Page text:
She at first ventured a little way, them; therefore, she said, My fieart had was emboldened by degrees to is sore pained within ine, and the venture farther, till all her peace of terrors of death are fallen upon me; conscience forsook her, and her for fearfulness and treinbling are come mer pleasure and liveliness in the upon me, and horror hath overways of God were changed to weari- whelmed me. She had not one Dess and forinality. While thus comfortable view of the Saviour; 'wandering from the fod of her good and der mind was filled with a cerShepherd, she was neither uncon taiu fearful looking for of judgscious of her state, nor of the even ment and fiery indignation. Defual danger attending upon it; and spair was painted on ber countefrom some things which from time nance; and the thought of inceting to time escaped her, it seems she God filled her soul with horror. looked to the day when she should After this season of darkness had be delivered from the snare liy lasted for some days, at length the which she was bolden. While in Sun of Righteousness arose upon this awful situation, she was seized her soul, with healing in his wings. with one of the most malignant pu- The Lord gave her beauty for astres, trid fevers that had ever fallen under the oil of joy for mourning, and the observations of the physicians by the garinent of praise for the spirit whom she was attended. A few days of heaviness. This blessed change before this, she had intimated to svon discovered itself in the expressome female friends, that she was sion of her countenance; which now cooscious of her situation, and would wore a smile of joy, declarative of not be surprized if the Lord was the feelings of her soul. Being asked. shortly to visit her with sickness and sure time after, how she found her.


self, she said, My body has been prepared for thy people! The folgreatly distressed ; but my soul has lowing emphatical prayer deserves been in a heavenly state! My to be recorded, as it marks the deep thoughts of Jesus have refreshed consciousness which she felt of her my spirit; and of his love to ine ! departure from God: - U thou, have not a single doubt. O what a who art the living God, quicken my Saviour have !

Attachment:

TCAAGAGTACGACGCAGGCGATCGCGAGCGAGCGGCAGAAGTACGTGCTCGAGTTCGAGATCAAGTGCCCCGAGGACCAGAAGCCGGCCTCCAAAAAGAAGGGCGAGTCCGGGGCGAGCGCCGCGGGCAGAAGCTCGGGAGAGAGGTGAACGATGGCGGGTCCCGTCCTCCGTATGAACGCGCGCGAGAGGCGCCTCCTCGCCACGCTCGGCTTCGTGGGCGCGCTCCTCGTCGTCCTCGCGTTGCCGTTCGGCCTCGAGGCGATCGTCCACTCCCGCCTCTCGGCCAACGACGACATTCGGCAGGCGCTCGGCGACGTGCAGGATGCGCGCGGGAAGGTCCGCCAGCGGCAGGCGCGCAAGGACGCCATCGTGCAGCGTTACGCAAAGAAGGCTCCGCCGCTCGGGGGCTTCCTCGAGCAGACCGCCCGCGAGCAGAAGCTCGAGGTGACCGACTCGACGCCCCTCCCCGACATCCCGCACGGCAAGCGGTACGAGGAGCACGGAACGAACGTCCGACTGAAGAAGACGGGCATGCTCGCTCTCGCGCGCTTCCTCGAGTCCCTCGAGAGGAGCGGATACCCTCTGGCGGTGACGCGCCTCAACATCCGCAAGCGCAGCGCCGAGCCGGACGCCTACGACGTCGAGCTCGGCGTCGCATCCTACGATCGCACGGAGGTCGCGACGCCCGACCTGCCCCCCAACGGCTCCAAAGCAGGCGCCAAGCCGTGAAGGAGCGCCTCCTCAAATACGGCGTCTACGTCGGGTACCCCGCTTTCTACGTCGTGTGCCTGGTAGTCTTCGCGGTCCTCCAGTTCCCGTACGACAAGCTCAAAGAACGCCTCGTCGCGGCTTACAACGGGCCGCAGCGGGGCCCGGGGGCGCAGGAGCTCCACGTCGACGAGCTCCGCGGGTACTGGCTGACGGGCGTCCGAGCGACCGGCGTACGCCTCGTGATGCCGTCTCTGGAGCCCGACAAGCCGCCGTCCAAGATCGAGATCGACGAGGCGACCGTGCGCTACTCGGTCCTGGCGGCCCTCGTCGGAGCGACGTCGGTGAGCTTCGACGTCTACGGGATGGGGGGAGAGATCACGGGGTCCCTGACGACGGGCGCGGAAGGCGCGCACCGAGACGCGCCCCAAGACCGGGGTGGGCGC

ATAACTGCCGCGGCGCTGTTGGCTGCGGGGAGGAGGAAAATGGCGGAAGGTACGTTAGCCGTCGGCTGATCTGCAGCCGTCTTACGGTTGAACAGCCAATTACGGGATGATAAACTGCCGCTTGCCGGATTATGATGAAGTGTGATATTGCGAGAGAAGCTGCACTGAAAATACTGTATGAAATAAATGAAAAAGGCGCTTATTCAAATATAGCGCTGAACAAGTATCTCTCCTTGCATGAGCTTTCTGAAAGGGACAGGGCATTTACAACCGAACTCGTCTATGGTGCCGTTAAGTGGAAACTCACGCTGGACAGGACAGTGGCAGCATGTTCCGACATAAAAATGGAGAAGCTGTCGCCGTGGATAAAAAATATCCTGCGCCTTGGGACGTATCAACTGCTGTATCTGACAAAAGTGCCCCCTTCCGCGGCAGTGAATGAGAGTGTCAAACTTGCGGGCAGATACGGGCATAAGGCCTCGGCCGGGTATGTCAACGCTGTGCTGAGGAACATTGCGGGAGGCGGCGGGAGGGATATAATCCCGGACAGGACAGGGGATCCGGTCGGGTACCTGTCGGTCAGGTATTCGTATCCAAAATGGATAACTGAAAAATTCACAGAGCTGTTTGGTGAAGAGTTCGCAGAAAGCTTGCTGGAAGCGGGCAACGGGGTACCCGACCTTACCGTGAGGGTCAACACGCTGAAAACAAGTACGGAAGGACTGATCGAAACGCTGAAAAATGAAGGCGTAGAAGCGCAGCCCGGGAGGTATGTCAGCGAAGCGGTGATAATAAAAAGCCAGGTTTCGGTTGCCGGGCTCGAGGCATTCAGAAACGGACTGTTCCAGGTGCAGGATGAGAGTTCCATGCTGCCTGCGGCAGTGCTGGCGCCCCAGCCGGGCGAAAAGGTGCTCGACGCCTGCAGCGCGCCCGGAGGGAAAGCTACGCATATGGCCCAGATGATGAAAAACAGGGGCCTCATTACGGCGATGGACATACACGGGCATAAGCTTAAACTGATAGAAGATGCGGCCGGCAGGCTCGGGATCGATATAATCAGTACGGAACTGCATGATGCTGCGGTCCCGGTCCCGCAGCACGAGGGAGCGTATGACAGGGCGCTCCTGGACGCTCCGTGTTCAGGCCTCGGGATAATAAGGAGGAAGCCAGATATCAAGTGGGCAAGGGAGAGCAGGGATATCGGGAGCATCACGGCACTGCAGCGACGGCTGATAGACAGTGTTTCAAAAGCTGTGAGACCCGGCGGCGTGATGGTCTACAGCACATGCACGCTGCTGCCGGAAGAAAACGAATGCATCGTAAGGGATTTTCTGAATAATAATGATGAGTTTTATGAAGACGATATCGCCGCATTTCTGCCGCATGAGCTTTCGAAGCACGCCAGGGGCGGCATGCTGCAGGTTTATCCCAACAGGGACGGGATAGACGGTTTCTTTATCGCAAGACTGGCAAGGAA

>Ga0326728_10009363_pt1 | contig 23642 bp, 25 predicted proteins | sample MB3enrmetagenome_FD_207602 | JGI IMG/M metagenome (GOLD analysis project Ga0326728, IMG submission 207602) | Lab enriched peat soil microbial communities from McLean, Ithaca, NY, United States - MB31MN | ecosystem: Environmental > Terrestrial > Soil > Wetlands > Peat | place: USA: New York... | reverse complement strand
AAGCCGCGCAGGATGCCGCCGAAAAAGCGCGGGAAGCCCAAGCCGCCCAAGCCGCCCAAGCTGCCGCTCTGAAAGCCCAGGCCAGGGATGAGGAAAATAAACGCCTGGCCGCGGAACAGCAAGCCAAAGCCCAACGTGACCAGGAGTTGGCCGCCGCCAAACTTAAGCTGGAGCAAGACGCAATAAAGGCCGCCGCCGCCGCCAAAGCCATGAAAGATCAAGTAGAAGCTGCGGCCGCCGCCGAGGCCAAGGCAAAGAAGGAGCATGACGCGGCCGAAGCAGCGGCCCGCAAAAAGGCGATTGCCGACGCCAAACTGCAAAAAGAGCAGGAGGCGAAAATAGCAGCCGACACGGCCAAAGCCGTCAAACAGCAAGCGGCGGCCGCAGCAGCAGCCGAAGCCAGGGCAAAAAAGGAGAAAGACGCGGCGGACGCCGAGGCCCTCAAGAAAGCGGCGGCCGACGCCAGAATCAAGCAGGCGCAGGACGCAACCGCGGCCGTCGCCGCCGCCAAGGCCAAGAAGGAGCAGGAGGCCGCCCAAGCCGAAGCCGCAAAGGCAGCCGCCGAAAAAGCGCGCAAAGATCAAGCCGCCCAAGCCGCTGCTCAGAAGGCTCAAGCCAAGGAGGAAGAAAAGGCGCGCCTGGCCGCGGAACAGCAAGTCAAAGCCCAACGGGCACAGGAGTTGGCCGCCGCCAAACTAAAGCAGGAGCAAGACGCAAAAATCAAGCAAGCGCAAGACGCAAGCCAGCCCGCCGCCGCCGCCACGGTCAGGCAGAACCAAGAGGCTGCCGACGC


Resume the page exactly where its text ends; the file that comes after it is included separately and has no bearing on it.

sout! True, Lord, I have grieved On the evening of the 31st of De- thy Holy Spirit! I have departed cember, she conversed freely, and froin the path of holiness, - I have seemed stronger than for soine days brought reproach upon the holy before. Speaking of death, she said, cause of the gospel, 3 I have dis• Though I am now happy in God, tressed the righteous, and betrayed vet what shall I do when the hour my Saviour! Forgive, forgive, o of iny departure comes? If the thou King of Glory, for thy dearest douhis which distressed me so much Saviour's sake! Thou hast forgiven should return, I must sink under me, my God: I know thou hast parthem. O, my dear Saviour, leave doned my sin; I know in whom I me not!' At these worlshe shed have believed! Let thy good Spirit Inany tears, Reing told that Jesus never depart from ine : keep the would never leave her, nor forsake love of the world for ever out of my her;' and that he would safely con heart. Father, heal all my backduct her through the valley of the slidings, love me freely, and guard sadow of Death, she said, “ All me that/ tll no more: let the Holy is well!

Spirit comfort me; and thy power It is worth observing, that where support me in the hour of death! as, when she was in health, she never Otner lords have had dominion attempted to sing: she now over me; but now thou art my only deavoured to einploy her voice in Lord! Bring me safe to thyself at the Redeemer's praise.

After re Last, for the sake of my dear Repeating the following words, she deemer, Jesus Christ! She then sung thein: - Jesus Christ is my said. I have told him all things, Redeemer : he will save me, he will will you now pray for me!' Herjoy come; he will bring poor Ann to was at this time beyond description. bimself! A little time after, she she begred of those who attend. said," I am highly favoured indeed! ed, to tell her friends and relations What am I, that I should be taken bow tenderly she remembered them: from this accursed world to dueil am to inform them of her happy with Jesus! O, my dear Sarionr, state and glorious prospects. She come quickly, thail may see theó also called the servants around her: as thou art! Her body had now aud eshorts them, on the niost af. swelled to an astonishing size, and sectionate aod jatketie manner, to her pains were uncunmonly sevire; seck the hiroir of God; and not but she was enabled to bear them to be found prepared when the all wähout a murur; and, what Judge should summon them to his is very unusual in this disorder, she bar. Soon afier this ber weakness retained the full use of her under- rapidly increased, and her words standing; and was not, during the were scarcely intelligible; but the whole period of her confinement, name of Jesis was still uttered with for one hour incapable of the exer- eight; and some of the last words cise of reason. When her bodily she spoke were, - Hallelujah to the pain was particularly violent, she